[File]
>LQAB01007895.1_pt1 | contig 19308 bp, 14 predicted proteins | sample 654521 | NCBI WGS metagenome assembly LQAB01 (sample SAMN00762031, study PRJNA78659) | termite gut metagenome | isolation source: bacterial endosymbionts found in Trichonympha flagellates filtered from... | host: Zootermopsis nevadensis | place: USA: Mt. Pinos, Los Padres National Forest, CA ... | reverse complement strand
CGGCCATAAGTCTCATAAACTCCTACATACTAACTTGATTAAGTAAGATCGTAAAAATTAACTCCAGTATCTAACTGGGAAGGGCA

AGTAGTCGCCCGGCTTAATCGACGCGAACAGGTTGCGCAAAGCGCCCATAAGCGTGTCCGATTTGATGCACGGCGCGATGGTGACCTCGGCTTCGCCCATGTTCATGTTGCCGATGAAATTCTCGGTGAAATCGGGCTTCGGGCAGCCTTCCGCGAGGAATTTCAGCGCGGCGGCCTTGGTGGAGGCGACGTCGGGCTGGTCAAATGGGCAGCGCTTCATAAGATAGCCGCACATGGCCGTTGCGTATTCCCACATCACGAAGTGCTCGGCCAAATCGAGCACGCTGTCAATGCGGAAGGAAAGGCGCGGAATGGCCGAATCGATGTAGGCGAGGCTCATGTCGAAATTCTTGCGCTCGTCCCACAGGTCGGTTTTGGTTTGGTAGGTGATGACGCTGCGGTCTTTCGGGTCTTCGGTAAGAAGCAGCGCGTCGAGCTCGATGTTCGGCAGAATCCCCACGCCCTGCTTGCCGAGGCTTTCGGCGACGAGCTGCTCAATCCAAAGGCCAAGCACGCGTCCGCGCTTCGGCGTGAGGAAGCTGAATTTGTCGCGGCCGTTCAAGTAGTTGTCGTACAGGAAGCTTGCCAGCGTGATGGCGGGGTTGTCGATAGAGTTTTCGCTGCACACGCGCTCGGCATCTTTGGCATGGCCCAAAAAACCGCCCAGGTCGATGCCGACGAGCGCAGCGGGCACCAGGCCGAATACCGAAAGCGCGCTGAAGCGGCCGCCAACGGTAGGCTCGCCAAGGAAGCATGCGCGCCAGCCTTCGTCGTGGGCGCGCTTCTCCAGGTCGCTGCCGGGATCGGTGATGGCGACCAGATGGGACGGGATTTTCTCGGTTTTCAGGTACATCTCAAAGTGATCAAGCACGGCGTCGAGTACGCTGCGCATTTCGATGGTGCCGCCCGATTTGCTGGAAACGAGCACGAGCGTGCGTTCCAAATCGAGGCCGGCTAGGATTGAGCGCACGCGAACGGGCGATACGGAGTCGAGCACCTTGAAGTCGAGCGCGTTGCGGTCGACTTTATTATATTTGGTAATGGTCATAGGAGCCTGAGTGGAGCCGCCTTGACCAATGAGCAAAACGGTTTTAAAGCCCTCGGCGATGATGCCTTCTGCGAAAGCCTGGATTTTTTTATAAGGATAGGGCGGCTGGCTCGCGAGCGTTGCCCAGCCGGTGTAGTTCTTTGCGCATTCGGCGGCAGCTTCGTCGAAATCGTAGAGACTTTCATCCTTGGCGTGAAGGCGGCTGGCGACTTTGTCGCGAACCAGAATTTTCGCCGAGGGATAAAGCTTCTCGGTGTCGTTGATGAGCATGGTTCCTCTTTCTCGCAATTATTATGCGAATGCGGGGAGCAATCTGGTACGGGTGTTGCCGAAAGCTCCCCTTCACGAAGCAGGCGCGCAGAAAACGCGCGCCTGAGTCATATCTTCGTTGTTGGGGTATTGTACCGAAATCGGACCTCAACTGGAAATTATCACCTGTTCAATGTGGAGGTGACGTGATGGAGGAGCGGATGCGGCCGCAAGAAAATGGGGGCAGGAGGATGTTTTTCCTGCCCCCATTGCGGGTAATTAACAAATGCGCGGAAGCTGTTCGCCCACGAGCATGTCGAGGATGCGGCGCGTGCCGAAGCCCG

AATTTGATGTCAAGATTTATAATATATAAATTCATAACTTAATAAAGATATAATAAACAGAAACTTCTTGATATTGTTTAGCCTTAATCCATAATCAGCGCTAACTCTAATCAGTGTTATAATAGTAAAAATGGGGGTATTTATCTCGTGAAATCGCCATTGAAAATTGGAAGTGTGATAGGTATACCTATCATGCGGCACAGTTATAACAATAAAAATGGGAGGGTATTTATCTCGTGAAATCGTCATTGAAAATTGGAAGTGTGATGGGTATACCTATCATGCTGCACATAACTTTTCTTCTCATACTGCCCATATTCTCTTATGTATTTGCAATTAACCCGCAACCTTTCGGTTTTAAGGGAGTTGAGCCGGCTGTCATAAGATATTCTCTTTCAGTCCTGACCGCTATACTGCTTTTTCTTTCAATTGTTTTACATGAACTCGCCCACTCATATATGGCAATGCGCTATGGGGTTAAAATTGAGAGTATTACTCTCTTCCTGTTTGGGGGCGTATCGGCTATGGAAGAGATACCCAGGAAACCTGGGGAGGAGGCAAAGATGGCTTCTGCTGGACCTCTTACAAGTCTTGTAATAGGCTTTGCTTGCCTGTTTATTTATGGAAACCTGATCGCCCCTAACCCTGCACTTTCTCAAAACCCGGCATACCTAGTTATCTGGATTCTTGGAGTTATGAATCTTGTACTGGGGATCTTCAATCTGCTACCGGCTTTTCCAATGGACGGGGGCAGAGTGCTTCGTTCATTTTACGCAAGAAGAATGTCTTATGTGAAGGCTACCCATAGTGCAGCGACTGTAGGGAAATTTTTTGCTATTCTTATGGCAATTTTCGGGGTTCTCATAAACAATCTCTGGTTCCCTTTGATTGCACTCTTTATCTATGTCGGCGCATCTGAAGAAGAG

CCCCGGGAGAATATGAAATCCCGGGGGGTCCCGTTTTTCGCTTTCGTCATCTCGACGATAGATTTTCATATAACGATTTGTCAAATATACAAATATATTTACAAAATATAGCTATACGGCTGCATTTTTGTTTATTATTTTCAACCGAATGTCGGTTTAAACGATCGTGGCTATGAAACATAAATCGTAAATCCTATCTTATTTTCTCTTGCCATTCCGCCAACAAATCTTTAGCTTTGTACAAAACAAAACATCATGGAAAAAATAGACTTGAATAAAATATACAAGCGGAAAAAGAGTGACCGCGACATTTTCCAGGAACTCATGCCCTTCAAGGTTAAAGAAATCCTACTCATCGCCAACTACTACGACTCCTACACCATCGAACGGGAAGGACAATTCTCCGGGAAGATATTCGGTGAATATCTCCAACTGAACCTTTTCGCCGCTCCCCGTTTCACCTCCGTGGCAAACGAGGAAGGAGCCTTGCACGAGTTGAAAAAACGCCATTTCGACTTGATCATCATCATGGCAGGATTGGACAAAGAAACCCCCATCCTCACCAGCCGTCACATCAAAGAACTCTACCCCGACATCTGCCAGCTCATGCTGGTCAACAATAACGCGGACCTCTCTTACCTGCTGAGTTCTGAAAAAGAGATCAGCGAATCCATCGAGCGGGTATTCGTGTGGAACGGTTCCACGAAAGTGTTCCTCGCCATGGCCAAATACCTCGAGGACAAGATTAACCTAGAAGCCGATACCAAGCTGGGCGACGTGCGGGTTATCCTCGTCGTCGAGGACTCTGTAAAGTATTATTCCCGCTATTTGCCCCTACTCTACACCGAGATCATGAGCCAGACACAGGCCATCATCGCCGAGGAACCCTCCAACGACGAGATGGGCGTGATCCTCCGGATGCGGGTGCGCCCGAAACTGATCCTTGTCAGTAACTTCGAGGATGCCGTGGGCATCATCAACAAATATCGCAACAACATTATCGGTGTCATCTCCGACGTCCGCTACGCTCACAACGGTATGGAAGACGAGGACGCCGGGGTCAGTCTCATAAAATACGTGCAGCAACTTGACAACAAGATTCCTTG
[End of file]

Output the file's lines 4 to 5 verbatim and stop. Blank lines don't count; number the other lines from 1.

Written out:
AATTTGATGTCAAGATTTATAATATATAAATTCATAACTTAATAAAGATATAATAAACAGAAACTTCTTGATATTGTTTAGCCTTAATCCATAATCAGCGCTAACTCTAATCAGTGTTATAATAGTAAAAATGGGGGTATTTATCTCGTGAAATCGCCATTGAAAATTGGAAGTGTGATAGGTATACCTATCATGCGGCACAGTTATAACAATAAAAATGGGAGGGTATTTATCTCGTGAAATCGTCATTGAAAATTGGAAGTGTGATGGGTATACCTATCATGCTGCACATAACTTTTCTTCTCATACTGCCCATATTCTCTTATGTATTTGCAATTAACCCGCAACCTTTCGGTTTTAAGGGAGTTGAGCCGGCTGTCATAAGATATTCTCTTTCAGTCCTGACCGCTATACTGCTTTTTCTTTCAATTGTTTTACATGAACTCGCCCACTCATATATGGCAATGCGCTATGGGGTTAAAATTGAGAGTATTACTCTCTTCCTGTTTGGGGGCGTATCGGCTATGGAAGAGATACCCAGGAAACCTGGGGAGGAGGCAAAGATGGCTTCTGCTGGACCTCTTACAAGTCTTGTAATAGGCTTTGCTTGCCTGTTTATTTATGGAAACCTGATCGCCCCTAACCCTGCACTTTCTCAAAACCCGGCATACCTAGTTATCTGGATTCTTGGAGTTATGAATCTTGTACTGGGGATCTTCAATCTGCTACCGGCTTTTCCAATGGACGGGGGCAGAGTGCTTCGTTCATTTTACGCAAGAAGAATGTCTTATGTGAAGGCTACCCATAGTGCAGCGACTGTAGGGAAATTTTTTGCTATTCTTATGGCAATTTTCGGGGTTCTCATAAACAATCTCTGGTTCCCTTTGATTGCACTCTTTATCTATGTCGGCGCATCTGAAGAAGAG

CCCCGGGAGAATATGAAATCCCGGGGGGTCCCGTTTTTCGCTTTCGTCATCTCGACGATAGATTTTCATATAACGATTTGTCAAATATACAAATATATTTACAAAATATAGCTATACGGCTGCATTTTTGTTTATTATTTTCAACCGAATGTCGGTTTAAACGATCGTGGCTATGAAACATAAATCGTAAATCCTATCTTATTTTCTCTTGCCATTCCGCCAACAAATCTTTAGCTTTGTACAAAACAAAACATCATGGAAAAAATAGACTTGAATAAAATATACAAGCGGAAAAAGAGTGACCGCGACATTTTCCAGGAACTCATGCCCTTCAAGGTTAAAGAAATCCTACTCATCGCCAACTACTACGACTCCTACACCATCGAACGGGAAGGACAATTCTCCGGGAAGATATTCGGTGAATATCTCCAACTGAACCTTTTCGCCGCTCCCCGTTTCACCTCCGTGGCAAACGAGGAAGGAGCCTTGCACGAGTTGAAAAAACGCCATTTCGACTTGATCATCATCATGGCAGGATTGGACAAAGAAACCCCCATCCTCACCAGCCGTCACATCAAAGAACTCTACCCCGACATCTGCCAGCTCATGCTGGTCAACAATAACGCGGACCTCTCTTACCTGCTGAGTTCTGAAAAAGAGATCAGCGAATCCATCGAGCGGGTATTCGTGTGGAACGGTTCCACGAAAGTGTTCCTCGCCATGGCCAAATACCTCGAGGACAAGATTAACCTAGAAGCCGATACCAAGCTGGGCGACGTGCGGGTTATCCTCGTCGTCGAGGACTCTGTAAAGTATTATTCCCGCTATTTGCCCCTACTCTACACCGAGATCATGAGCCAGACACAGGCCATCATCGCCGAGGAACCCTCCAACGACGAGATGGGCGTGATCCTCCGGATGCGGGTGCGCCCGAAACTGATCCTTGTCAGTAACTTCGAGGATGCCGTGGGCATCATCAACAAATATCGCAACAACATTATCGGTGTCATCTCCGACGTCCGCTACGCTCACAACGGTATGGAAGACGAGGACGCCGGGGTCAGTCTCATAAAATACGTGCAGCAACTTGACAACAAGATTCCTTG